Loss is more

When we think about loss and grief, we automatically think about losing someone close to us and ultimately death. Loss is a thread that weaves its way throughout our lives, impacting on our young and mature selves and often the result of this is encountering change. Although it is not always obvious and may not always feel like it, with change can come growth.

There are many times this thread of loss touches our lives, but we don’t always register it as loss. It is felt not only when someone close or precious to us dies, it is also felt in redundancy, divorce and separation. For some people when their children leave home for college or University it can leave them bereft. It may come when we go through the changes that come with age, or maybe lose a home or move home, lose a friendship or a treasured possession that we’ve held dear. There can be layers of emotions around guilt and regret perhaps related to actions or decisions that have been made.

Having experienced the Covid-19 pandemic, we have all shared and added another layer to our loss and grief. For some it may have exacerbated existing unresolved issues and for many its impact has been highlighted even more. At times it has felt like we’ve all been tied up, bound and unable to break free. 

There is no ‘right’ way to react to loss, as unique as we are we will all react in our own way. There is no way to measure how long some of the emotions and feelings related to loss will last. An individual may feel good one day and crushed the next, it’s not a linear process and it can make an individual feel disoriented and lost. 

People sometimes mention the five stages of loss and grief, these are denial, anger, bargaining, depression and acceptance. Every individual will work through the stages of loss in their own time. No two people react the same, even in the same family. Elisabeth Kubler Ross said ‘’the reality is that you will grieve forever. You will not 'get over' the loss of a loved one; you will learn to live with it. You will heal and you will rebuild yourself around the loss you have suffered. You will be whole again but you will never be the same. Nor should you be the same nor would you want to." ​ The feelings and emotions that come with loss can be overwhelming both emotionally and physically and this can lead to an impact on our mental health.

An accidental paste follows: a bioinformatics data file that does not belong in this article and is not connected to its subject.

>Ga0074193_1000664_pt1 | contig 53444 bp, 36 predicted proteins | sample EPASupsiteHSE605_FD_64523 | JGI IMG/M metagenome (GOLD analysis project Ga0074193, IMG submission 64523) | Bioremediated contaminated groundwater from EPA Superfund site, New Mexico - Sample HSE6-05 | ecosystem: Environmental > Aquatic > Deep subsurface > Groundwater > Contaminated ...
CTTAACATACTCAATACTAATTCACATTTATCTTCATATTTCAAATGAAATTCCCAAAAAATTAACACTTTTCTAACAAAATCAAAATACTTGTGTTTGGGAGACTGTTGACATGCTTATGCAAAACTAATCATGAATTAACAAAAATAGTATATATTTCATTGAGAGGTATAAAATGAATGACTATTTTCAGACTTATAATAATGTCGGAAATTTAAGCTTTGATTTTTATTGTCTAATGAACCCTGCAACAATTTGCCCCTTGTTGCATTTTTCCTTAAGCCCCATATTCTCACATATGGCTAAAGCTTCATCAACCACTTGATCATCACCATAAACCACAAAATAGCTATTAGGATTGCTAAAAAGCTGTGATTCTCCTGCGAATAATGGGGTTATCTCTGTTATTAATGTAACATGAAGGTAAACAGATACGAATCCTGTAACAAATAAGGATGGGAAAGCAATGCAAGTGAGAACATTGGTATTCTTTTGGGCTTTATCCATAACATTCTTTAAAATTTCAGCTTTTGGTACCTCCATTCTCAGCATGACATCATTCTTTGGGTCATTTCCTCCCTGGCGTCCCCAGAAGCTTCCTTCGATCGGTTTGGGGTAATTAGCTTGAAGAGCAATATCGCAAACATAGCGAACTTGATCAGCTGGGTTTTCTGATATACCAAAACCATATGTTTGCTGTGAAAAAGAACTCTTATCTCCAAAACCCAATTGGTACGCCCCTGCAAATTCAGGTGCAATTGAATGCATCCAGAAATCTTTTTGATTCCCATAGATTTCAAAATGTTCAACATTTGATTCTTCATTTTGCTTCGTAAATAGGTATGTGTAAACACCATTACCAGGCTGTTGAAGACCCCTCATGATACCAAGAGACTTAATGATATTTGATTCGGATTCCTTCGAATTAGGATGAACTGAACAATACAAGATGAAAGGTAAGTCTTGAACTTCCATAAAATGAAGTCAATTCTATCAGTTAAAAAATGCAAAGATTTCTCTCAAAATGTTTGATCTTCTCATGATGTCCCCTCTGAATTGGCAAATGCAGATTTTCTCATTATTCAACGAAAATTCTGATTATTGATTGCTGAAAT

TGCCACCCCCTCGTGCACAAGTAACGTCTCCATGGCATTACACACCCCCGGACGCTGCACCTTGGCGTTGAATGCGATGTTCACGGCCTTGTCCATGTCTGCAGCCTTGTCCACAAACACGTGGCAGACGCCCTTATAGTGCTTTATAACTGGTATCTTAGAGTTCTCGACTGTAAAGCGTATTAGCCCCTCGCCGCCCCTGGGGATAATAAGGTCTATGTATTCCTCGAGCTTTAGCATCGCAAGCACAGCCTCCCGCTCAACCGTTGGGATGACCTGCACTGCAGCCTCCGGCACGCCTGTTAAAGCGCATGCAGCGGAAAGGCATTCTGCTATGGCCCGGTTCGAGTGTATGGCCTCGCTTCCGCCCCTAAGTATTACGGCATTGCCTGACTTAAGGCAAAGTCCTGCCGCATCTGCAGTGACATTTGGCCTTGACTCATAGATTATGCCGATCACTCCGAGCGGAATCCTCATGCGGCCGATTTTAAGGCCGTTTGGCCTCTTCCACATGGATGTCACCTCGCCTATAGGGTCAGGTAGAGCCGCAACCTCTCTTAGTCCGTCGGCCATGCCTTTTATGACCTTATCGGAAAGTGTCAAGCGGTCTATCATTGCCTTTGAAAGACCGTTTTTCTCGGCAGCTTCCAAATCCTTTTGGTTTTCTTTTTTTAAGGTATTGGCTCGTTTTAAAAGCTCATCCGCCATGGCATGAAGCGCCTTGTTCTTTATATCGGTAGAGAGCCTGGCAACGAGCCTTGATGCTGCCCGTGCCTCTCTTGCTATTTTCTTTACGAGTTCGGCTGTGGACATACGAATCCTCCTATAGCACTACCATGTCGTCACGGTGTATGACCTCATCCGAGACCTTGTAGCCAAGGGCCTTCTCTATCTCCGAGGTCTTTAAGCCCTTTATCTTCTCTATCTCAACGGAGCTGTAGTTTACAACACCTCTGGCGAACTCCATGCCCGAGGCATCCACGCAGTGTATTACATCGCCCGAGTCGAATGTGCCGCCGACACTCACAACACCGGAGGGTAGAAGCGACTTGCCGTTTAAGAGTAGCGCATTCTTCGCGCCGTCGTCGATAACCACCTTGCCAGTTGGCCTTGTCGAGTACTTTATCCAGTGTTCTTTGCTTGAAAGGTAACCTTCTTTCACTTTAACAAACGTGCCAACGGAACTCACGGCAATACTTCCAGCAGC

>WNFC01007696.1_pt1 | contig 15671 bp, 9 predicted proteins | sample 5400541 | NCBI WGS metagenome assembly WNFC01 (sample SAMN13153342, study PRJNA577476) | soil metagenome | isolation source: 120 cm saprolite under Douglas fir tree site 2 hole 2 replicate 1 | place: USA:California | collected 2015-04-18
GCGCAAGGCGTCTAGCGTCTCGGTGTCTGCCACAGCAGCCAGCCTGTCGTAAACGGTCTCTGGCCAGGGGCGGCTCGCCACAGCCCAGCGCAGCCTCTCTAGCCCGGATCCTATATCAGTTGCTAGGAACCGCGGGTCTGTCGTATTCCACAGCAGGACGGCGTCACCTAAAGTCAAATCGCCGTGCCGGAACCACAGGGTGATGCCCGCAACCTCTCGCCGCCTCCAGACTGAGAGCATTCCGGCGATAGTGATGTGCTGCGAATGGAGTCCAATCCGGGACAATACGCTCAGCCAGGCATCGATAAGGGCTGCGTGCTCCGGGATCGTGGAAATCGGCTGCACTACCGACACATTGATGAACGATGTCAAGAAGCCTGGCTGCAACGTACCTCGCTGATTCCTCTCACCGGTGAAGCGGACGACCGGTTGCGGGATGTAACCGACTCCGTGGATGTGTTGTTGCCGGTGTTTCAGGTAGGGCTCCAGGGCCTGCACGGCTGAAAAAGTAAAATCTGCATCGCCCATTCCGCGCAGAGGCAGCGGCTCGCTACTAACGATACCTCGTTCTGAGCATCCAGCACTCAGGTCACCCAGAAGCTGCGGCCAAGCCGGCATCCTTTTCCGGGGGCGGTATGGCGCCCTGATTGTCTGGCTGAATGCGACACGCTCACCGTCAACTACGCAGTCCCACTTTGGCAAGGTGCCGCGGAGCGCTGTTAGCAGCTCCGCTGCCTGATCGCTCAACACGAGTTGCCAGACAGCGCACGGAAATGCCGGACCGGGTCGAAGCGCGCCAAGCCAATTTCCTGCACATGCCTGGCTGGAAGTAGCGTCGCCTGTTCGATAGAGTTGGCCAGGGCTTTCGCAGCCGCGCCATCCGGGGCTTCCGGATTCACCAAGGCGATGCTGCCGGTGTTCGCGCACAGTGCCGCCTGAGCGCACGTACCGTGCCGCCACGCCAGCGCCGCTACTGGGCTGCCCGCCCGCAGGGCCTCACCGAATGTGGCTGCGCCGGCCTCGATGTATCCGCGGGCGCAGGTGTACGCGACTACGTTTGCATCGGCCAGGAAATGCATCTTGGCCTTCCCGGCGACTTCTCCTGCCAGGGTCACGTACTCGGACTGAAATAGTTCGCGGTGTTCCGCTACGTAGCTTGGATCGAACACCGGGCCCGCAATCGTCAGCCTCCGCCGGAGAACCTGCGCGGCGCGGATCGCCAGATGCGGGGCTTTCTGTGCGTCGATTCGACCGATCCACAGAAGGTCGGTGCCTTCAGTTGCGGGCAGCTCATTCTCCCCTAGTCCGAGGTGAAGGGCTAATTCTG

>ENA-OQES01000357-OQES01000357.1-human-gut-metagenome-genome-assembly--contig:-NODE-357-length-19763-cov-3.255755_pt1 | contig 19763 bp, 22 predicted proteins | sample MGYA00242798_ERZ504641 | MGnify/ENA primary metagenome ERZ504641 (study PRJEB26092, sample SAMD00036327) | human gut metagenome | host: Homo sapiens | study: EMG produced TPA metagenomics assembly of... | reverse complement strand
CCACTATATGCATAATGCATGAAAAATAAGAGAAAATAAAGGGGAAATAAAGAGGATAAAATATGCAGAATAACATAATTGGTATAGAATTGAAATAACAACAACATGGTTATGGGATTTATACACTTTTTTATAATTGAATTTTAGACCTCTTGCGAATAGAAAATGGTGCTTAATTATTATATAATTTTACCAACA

We have all felt the shared loss of freedom and for some the impact of that has made it difficult for them to start to return to some normalcy. The loss of quality time spent with our family and friends has created loneliness and anxiety. The complexities of not having the choice to do things the way we’ve done them before, has been extremely tough for some and that thread of loss has touched us all more deeply than any of us could have imagined.

Developing some self-care strategies can help. Connecting to nature and breathing in fresh air and exposure to natural light may reduce sleep problems and anxiety. Taking 15 minutes a day to go for a walk, perhaps visit a park or the seashore will support self-care and make a difference to the day. 

Some other key considerations for coping with loss and its impact on everyday life may be to spend some time focusing on the four P’s:

Pace yourself

Take your time and agree with yourself how much time you can afford to give daily to thinking about and processing your loss, this may involve taking some time out of the day an hour or two to create a memory box or start to keep a journal. 

Prioritise routines, habits and patterns

What order do you feel you want to take that may support you in rebuilding your life? Is it to connect to others as you did before, or do you want to try something new? 

Plan - what will support you moving forward?

Are there specific tasks or things you feel you need to attend to? Are you able to do those tasks on your own or do you need some support to complete them?

People - Who is in your support network?

Are you alone or do you have some family or friends close by that you can talk to? Who or where else can you ask for further information or practical support if you feel you need it?

Time and self-compassion will help us recover and repair. In the words of Mary Van Haute ‘‘You will survive, and you will find purpose in the chaos. Moving on doesn’t mean letting go’’.

Taking time for ourselves to reflect on how we move forward will also support us in accepting a new normal. Listening to our body and taking time to consider what we need and when we need it is an important skill. This may include changes to how we go about our everyday lives from our working week to our shopping habits.

Loss is more and from it we can all learn something new and resilient about ourselves. 

Counselling Directory is not responsible for the articles published by members. The views expressed are those of the member who wrote the article.

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London, W4

Written by Julia Dryburgh

London, W4

Julia Dryburgh MBACP is a loss and grief counsellor and a volunteer with CRUSE Bereavement Care

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